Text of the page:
In addition, most modern methods have moved from something that can easily be mastered in an afternoon to something that can only be understood with a Masters in mathematics. The discussion of the more modern methods is where Singh’s book shines. He devotes most of his book bringing life to Bletchly Park (where the WWII English code breakers were headquartered), the ideas of Rivest, Shamir and Aldeman (the creators of the RSA algorithm) and the legal battles waged by Phil Zimmerman the author of the pretty good privacy software. (Aside: Phil Zimmerman is not to be mistaken for Arthur Zimmermann, the German foreign minister who almost single-handedly brought the United States into the First World War when the English broke the code in the infamous Zimmermann Telegraph. But that’s another crypto-story.)

Finally, cryptography is one of the fastest moving branches of computer science today. Some form of cryptography often hides behind the headlines that a DVD ‘encoding’ has been cracked or a password file compromised. Cryptography, both trying to find ways to quickly and securely encrypt as well as efficiently and correctly decrypt information, is increasingly important and increasingly invisible in our modern world. The only way to remain abreast of these changes would be to work in the field itself.

Neither of these books is directed at the person looking to start a career in cryptography; that’s not their goal. They try to give a historical backdrop to an almost timeless endeavour, keeping secrets secret. These are the antidotes, the stories of bygone days, those looking for modern methods should look somewhere else.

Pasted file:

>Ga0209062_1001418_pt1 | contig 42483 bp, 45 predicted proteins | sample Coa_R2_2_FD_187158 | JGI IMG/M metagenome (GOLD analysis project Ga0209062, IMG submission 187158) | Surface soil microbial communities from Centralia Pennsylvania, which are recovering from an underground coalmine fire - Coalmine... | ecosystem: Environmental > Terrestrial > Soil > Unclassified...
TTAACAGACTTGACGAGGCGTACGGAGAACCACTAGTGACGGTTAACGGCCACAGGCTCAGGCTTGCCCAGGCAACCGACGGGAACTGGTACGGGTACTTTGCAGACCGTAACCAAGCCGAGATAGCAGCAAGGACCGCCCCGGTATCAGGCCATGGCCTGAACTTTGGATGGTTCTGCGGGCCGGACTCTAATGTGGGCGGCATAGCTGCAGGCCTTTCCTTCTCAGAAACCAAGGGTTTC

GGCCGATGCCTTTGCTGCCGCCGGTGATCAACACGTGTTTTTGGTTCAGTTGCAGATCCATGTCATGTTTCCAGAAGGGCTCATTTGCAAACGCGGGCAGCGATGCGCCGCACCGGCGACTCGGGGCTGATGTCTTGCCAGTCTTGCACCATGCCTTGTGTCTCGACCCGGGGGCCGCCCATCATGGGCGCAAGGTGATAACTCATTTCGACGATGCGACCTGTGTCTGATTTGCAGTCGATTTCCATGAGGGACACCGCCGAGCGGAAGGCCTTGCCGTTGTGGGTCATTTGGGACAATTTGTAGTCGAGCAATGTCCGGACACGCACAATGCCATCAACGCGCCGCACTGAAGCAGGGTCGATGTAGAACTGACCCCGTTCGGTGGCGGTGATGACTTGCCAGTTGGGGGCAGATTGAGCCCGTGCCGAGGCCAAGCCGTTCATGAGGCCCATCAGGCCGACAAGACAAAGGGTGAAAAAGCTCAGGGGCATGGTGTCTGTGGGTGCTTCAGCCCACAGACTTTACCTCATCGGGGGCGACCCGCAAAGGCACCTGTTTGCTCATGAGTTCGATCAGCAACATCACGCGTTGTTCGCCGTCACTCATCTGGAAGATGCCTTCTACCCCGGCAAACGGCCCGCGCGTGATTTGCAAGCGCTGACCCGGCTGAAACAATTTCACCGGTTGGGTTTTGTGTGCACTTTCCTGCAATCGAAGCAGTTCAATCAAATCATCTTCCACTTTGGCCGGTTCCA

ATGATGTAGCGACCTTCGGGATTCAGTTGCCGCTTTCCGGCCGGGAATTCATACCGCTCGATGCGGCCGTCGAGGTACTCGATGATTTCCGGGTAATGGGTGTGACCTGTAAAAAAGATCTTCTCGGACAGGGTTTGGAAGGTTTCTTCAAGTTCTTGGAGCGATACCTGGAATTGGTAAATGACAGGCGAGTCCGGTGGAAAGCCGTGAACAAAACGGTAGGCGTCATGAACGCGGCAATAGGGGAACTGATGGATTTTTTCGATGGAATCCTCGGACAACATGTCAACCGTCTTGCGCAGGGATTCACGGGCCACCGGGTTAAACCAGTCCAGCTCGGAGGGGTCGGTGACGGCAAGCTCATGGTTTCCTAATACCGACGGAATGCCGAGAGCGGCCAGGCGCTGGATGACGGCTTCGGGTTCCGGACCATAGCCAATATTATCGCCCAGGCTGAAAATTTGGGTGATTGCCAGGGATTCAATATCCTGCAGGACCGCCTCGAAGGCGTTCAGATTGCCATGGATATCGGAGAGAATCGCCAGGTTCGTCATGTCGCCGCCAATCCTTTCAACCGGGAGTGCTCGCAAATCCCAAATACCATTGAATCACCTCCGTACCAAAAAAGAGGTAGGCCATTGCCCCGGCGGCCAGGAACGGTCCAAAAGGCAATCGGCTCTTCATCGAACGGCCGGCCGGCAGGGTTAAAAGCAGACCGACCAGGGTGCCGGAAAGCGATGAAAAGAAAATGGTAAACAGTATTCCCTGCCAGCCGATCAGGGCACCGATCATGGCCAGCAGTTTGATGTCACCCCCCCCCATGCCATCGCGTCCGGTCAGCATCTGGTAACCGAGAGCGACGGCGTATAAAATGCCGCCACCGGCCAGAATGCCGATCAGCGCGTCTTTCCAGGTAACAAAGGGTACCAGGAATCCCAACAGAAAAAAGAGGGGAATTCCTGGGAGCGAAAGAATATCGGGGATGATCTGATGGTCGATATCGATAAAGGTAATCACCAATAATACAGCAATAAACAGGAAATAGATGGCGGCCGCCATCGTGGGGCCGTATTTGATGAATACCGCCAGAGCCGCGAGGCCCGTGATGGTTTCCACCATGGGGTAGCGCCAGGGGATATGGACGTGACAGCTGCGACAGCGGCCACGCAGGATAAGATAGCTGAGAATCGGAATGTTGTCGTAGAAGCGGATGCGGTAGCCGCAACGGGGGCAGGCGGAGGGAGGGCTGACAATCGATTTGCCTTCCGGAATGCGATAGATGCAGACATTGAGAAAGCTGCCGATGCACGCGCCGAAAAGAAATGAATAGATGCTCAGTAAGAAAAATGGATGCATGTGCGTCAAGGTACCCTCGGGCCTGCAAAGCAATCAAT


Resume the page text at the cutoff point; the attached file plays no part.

I will be relating some of the stories, gleaned from these and other sources in the weeks and months ahead. I’ll also show the methods of breaking some of the classic ciphers in addition to showing some of the mathematical methods used to determine which of the classic ciphers might have been used. I find things like this a wonderful way to spend a rainy weekend. Who knows, maybe you’ll find something interesting.

If you don’t want to wait for me to get around to writing about this stuff, run don’t walk to the local bookstore and get these books. (Actually drive don’t run because the bookstore is probably too far, you’ll get there faster and the books are rather heavy. You could also order them online. But, hey, if running floats your boat…I was just saying.) You might even try nabbing these little guys at the local library.

Both books, The Code Breakers by David Kahn and The Code Book by Simon Singh, are fun reads and I’m sure you’ll learn more about why some things happened the way they did and not the way you might have thought. And that message doesn’t need a code ring.